London is too often a means to an end for travellers en route to beaches, countryside or continental Europe. It makes for a stressful couple of days, ticking off the greatest hits without time to delve into the greater context. So here’s a thought: Instead of descending back into the Tube once you’ve had your fill of the must-see, stick around for an hour. Often, you’ll have to walk only a few blocks before an entirely different London presents itself. I’m not talking “trendy London” or “hidden London,” but rather London as it was built for Londoners by Londoners, whether 500 years ago or just last month.
After Buckingham Palace:
It is possible to be tired of London without being tired of life if you’ve spent a morning battling the crowds around Westminster. By the time you’ve found your way to Buckingham’s East Front, the facade overlooked by the winged Victoria Memorial, one might even regret having prepaid the $30 (£19) entrance fee. Regardless of whether you decide to explore the State Rooms, your next move should be on to the distinctly unfrenzied St. James’s.
If you’ve budgeted for a midday meal, follow the Mall (with St. James’s Park at your right) until you see signs pointing toward Inn the Park, the café that hosts weekend summer barbecues on the roof garden. Or, leave the Mall at Marlborough Road and head north into the patrician enclave, where gracious Georgian townhouses are steadily yielding to less conservative clients.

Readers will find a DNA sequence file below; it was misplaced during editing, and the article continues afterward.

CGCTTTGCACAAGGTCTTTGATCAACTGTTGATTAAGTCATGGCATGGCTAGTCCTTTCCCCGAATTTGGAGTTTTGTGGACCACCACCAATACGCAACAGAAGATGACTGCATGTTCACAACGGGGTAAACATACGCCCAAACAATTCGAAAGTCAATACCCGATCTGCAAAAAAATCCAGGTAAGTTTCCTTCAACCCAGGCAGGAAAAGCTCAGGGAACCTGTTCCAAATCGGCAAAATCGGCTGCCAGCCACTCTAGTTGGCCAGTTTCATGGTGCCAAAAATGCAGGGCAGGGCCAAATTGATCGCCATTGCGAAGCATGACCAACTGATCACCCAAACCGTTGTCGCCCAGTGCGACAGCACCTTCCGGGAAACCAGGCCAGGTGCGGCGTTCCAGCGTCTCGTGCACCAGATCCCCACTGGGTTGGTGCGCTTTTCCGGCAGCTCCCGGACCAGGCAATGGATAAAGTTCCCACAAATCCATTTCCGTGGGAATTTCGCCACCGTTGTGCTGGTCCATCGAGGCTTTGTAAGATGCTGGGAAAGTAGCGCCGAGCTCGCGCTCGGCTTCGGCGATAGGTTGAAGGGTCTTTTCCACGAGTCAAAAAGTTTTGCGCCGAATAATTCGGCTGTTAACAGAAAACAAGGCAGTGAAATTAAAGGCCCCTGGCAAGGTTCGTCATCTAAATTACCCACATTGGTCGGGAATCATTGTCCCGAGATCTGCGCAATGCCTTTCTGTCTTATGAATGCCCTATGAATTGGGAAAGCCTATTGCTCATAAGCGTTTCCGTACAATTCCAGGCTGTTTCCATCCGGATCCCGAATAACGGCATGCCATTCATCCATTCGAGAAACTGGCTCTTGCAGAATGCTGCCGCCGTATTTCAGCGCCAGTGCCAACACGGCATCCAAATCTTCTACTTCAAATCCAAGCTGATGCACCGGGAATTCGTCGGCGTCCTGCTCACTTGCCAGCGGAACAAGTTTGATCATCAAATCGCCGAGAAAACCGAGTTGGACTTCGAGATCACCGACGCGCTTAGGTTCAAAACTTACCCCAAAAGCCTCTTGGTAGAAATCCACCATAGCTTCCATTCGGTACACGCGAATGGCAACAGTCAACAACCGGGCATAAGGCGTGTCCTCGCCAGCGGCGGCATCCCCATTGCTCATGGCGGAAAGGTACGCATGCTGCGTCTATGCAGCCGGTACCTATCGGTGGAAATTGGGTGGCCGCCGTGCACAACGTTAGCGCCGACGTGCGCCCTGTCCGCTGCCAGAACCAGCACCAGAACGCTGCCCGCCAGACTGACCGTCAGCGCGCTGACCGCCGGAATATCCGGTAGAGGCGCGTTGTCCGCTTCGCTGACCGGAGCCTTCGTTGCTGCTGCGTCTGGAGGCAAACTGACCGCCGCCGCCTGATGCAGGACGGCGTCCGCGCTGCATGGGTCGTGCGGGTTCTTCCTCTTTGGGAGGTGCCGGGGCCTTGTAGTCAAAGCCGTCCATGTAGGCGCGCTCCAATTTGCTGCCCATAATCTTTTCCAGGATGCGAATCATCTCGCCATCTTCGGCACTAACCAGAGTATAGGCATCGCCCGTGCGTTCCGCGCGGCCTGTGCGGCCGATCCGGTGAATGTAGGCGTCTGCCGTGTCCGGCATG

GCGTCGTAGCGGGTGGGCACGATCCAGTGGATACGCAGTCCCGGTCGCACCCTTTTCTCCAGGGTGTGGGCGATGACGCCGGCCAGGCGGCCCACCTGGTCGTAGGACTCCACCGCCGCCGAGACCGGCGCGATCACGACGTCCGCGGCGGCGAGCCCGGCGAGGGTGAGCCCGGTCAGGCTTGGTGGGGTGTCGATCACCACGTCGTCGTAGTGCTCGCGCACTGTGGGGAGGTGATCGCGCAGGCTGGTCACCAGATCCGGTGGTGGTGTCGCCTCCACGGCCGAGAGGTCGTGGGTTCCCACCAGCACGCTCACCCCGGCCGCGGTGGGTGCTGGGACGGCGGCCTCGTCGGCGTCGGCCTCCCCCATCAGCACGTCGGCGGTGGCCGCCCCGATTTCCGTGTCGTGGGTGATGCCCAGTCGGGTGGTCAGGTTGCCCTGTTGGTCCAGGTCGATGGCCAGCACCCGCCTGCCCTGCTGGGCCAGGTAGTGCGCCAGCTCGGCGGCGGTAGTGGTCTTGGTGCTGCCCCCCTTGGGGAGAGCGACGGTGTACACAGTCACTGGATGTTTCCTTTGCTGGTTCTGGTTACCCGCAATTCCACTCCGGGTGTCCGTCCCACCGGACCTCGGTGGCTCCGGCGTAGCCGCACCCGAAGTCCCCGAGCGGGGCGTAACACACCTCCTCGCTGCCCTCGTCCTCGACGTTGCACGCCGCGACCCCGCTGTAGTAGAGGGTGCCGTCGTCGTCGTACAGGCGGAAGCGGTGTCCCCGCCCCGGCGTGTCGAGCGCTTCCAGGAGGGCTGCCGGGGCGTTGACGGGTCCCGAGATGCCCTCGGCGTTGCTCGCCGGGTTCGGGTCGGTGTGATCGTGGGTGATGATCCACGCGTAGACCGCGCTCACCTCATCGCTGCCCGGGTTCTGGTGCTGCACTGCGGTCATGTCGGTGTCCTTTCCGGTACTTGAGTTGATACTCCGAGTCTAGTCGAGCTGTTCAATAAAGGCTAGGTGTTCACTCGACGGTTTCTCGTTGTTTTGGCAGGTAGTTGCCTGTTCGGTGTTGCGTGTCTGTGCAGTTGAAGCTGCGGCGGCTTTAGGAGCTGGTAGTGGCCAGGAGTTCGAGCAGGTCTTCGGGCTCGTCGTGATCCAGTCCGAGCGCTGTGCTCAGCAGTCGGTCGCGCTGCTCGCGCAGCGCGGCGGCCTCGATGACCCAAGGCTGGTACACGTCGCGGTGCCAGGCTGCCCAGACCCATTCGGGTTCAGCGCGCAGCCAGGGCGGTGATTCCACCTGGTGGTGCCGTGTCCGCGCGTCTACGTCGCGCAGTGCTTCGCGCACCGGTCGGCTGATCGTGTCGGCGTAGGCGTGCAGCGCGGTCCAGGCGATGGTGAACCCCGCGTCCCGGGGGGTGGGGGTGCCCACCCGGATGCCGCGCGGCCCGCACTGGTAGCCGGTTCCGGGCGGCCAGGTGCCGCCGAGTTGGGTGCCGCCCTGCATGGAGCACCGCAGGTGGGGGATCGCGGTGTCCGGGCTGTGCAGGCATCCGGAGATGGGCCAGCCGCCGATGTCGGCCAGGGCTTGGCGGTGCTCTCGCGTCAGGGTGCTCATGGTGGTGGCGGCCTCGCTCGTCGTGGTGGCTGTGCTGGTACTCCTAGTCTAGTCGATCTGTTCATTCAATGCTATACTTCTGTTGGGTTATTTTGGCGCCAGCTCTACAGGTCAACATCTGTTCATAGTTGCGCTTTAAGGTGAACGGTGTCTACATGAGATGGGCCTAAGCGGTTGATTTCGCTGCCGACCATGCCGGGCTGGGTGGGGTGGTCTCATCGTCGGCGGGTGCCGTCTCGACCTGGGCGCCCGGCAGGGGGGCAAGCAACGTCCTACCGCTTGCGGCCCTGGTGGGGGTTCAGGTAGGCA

David Gill Galleries (2-4 King Street) shows collectible design by bleeding-edge Brits such as Zaha Hadid and Fredrikson Stallard, and Brazilian grandstanders Humberto and Fernando Campana. In an adjacent laneway called Mason’s Yard, the neighbourhood’s first new-build since the 1970s hosts an outpost of White Cube, the gallery chain that represents Tracey Emin and Gilbert & George. The tailors of Jermyn Street are around the corner, along with any number of nobly named ivy-walled pubs.
After Portobello Road:
The blue door of Notting Hill fame has long since been painted over, but Portobello Road still has its charms, even if you don’t arrive on market day (and if you do, make it a Friday rather than Saturday, which brings a deluge of sightseers). Pottering in the warrens of vintage wares is a rite of passage, but there is more to this part of West London.
If you’ve clung to the southern reaches of the Portobello, continue further down until you arrive at Holland Park and its wooded trails, sculpted gardens and symphony of sound effects (from the opera pavilion, the resident peacock and more than a few Russian oligarchs). If you’re oriented north, follow Portobello’s stalls to the highway overpass, where the little indoor plaza Portobello Green sells fashion from independent labels. Continue on Portobello Road until you hit Golborne Road.
A far less glamorous alternative branch of the famous market, Golborne nonetheless has its virtues: a dozen Moroccan restaurants, for one (it’s not called Little Morocco for nothing), but also boutiques by leather-bag designer Ally Capellino and accessories designers J&M Davidson. A few blocks to the north is the Trellick Tower, a concrete paean to 1970s brutalism, built by Erno Goldfinger to house immigrants from Portugal, the Caribbean and, of course, Morocco. Past the tower is Rellik, the legendary vintage boutique (name a supermodel and it’s likely she’s shopped there) that stocks swingin’ designers such as Ossie Clark, Vivienne Westwood and André Courrèges.
After the Tower of London: